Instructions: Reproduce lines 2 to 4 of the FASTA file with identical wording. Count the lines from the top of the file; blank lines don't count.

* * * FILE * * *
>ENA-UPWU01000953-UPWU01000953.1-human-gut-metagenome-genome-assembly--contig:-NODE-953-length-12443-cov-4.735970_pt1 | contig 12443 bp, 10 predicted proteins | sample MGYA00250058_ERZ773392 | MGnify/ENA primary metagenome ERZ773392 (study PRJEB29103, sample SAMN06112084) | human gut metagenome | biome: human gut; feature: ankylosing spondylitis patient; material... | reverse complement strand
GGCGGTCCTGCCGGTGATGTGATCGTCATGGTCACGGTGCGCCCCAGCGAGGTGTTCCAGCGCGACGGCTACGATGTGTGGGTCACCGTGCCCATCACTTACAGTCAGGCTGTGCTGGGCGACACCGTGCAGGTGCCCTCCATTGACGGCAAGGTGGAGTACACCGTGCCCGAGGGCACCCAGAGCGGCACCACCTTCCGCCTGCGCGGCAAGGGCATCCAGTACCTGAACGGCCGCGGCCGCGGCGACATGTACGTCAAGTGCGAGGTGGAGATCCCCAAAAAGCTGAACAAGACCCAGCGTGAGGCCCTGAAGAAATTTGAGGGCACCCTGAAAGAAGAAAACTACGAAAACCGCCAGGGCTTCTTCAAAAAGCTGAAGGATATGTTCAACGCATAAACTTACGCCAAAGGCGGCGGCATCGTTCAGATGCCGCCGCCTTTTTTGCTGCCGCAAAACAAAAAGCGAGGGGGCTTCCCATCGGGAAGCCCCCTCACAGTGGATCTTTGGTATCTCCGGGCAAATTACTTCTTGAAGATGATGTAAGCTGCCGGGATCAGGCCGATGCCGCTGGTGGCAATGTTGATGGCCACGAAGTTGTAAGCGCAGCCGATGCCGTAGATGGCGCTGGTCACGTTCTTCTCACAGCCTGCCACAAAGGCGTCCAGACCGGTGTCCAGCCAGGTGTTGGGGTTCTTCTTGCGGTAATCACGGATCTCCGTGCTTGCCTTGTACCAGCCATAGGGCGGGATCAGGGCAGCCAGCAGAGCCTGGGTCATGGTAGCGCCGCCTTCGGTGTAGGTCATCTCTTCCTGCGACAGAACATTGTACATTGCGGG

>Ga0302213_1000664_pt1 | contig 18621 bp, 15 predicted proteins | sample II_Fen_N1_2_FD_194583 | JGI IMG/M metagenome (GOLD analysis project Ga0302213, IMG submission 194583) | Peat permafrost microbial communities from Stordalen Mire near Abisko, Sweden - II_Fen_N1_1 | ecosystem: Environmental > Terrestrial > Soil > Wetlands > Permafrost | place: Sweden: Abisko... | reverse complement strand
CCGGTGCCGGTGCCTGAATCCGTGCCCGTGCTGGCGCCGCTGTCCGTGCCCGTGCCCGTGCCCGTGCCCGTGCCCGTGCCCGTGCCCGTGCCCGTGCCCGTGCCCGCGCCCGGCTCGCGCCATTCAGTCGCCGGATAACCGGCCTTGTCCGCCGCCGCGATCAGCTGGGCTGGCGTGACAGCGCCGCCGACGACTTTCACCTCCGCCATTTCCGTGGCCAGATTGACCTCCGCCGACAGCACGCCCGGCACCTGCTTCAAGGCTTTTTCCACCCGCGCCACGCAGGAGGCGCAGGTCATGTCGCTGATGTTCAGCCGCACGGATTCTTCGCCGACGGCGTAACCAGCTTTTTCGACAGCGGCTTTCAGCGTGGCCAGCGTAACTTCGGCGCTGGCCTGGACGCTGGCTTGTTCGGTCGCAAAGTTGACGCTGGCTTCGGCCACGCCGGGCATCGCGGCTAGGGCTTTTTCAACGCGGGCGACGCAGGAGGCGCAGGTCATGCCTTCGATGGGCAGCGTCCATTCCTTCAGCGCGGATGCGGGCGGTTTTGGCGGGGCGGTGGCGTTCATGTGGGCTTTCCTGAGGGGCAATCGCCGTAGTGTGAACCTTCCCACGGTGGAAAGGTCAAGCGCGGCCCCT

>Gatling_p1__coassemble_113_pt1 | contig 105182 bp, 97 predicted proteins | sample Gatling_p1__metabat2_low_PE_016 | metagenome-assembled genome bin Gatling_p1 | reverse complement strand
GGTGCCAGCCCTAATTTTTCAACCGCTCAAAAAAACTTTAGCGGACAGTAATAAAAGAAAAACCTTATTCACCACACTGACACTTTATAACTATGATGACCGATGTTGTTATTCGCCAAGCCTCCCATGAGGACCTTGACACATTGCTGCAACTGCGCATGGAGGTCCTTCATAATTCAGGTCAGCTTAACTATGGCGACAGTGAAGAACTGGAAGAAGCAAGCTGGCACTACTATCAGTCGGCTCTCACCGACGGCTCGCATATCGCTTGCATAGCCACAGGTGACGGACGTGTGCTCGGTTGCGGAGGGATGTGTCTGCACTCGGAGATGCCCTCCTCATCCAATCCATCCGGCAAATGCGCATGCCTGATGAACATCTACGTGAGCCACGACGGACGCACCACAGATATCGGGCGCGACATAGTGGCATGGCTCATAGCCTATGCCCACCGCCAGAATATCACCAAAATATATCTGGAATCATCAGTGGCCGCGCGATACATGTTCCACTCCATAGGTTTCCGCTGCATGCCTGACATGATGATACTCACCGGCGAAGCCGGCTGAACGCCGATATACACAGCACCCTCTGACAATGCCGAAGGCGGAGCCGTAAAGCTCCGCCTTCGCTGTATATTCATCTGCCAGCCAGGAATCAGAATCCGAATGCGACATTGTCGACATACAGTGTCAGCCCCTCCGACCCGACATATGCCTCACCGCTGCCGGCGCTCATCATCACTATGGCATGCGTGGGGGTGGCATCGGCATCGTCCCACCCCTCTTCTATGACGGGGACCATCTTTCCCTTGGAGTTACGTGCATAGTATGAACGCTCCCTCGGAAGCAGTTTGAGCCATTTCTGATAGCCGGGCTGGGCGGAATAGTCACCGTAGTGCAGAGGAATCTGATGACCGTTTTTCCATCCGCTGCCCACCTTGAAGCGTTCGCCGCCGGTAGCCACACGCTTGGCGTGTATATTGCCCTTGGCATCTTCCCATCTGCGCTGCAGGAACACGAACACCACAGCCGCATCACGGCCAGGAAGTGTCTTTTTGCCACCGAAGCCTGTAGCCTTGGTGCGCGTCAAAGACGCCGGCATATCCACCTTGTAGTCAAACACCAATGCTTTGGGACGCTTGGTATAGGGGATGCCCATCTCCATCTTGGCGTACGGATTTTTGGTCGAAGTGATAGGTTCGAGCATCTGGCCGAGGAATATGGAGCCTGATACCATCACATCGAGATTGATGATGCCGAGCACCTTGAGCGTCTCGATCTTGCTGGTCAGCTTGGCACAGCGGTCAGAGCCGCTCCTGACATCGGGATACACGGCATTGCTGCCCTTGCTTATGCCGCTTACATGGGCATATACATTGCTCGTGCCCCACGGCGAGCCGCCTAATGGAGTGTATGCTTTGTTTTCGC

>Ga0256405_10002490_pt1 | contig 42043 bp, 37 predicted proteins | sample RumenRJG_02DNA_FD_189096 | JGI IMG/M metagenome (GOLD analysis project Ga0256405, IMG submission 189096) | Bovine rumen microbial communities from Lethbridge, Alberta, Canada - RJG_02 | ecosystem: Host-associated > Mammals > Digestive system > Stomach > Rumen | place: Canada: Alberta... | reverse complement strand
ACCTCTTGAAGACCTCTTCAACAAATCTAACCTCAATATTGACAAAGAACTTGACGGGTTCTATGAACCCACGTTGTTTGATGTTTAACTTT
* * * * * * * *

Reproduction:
GGCGGTCCTGCCGGTGATGTGATCGTCATGGTCACGGTGCGCCCCAGCGAGGTGTTCCAGCGCGACGGCTACGATGTGTGGGTCACCGTGCCCATCACTTACAGTCAGGCTGTGCTGGGCGACACCGTGCAGGTGCCCTCCATTGACGGCAAGGTGGAGTACACCGTGCCCGAGGGCACCCAGAGCGGCACCACCTTCCGCCTGCGCGGCAAGGGCATCCAGTACCTGAACGGCCGCGGCCGCGGCGACATGTACGTCAAGTGCGAGGTGGAGATCCCCAAAAAGCTGAACAAGACCCAGCGTGAGGCCCTGAAGAAATTTGAGGGCACCCTGAAAGAAGAAAACTACGAAAACCGCCAGGGCTTCTTCAAAAAGCTGAAGGATATGTTCAACGCATAAACTTACGCCAAAGGCGGCGGCATCGTTCAGATGCCGCCGCCTTTTTTGCTGCCGCAAAACAAAAAGCGAGGGGGCTTCCCATCGGGAAGCCCCCTCACAGTGGATCTTTGGTATCTCCGGGCAAATTACTTCTTGAAGATGATGTAAGCTGCCGGGATCAGGCCGATGCCGCTGGTGGCAATGTTGATGGCCACGAAGTTGTAAGCGCAGCCGATGCCGTAGATGGCGCTGGTCACGTTCTTCTCACAGCCTGCCACAAAGGCGTCCAGACCGGTGTCCAGCCAGGTGTTGGGGTTCTTCTTGCGGTAATCACGGATCTCCGTGCTTGCCTTGTACCAGCCATAGGGCGGGATCAGGGCAGCCAGCAGAGCCTGGGTCATGGTAGCGCCGCCTTCGGTGTAGGTCATCTCTTCCTGCGACAGAACATTGTACATTGCGGG

>Ga0302213_1000664_pt1 | contig 18621 bp, 15 predicted proteins | sample II_Fen_N1_2_FD_194583 | JGI IMG/M metagenome (GOLD analysis project Ga0302213, IMG submission 194583) | Peat permafrost microbial communities from Stordalen Mire near Abisko, Sweden - II_Fen_N1_1 | ecosystem: Environmental > Terrestrial > Soil > Wetlands > Permafrost | place: Sweden: Abisko... | reverse complement strand
CCGGTGCCGGTGCCTGAATCCGTGCCCGTGCTGGCGCCGCTGTCCGTGCCCGTGCCCGTGCCCGTGCCCGTGCCCGTGCCCGTGCCCGTGCCCGTGCCCGTGCCCGCGCCCGGCTCGCGCCATTCAGTCGCCGGATAACCGGCCTTGTCCGCCGCCGCGATCAGCTGGGCTGGCGTGACAGCGCCGCCGACGACTTTCACCTCCGCCATTTCCGTGGCCAGATTGACCTCCGCCGACAGCACGCCCGGCACCTGCTTCAAGGCTTTTTCCACCCGCGCCACGCAGGAGGCGCAGGTCATGTCGCTGATGTTCAGCCGCACGGATTCTTCGCCGACGGCGTAACCAGCTTTTTCGACAGCGGCTTTCAGCGTGGCCAGCGTAACTTCGGCGCTGGCCTGGACGCTGGCTTGTTCGGTCGCAAAGTTGACGCTGGCTTCGGCCACGCCGGGCATCGCGGCTAGGGCTTTTTCAACGCGGGCGACGCAGGAGGCGCAGGTCATGCCTTCGATGGGCAGCGTCCATTCCTTCAGCGCGGATGCGGGCGGTTTTGGCGGGGCGGTGGCGTTCATGTGGGCTTTCCTGAGGGGCAATCGCCGTAGTGTGAACCTTCCCACGGTGGAAAGGTCAAGCGCGGCCCCT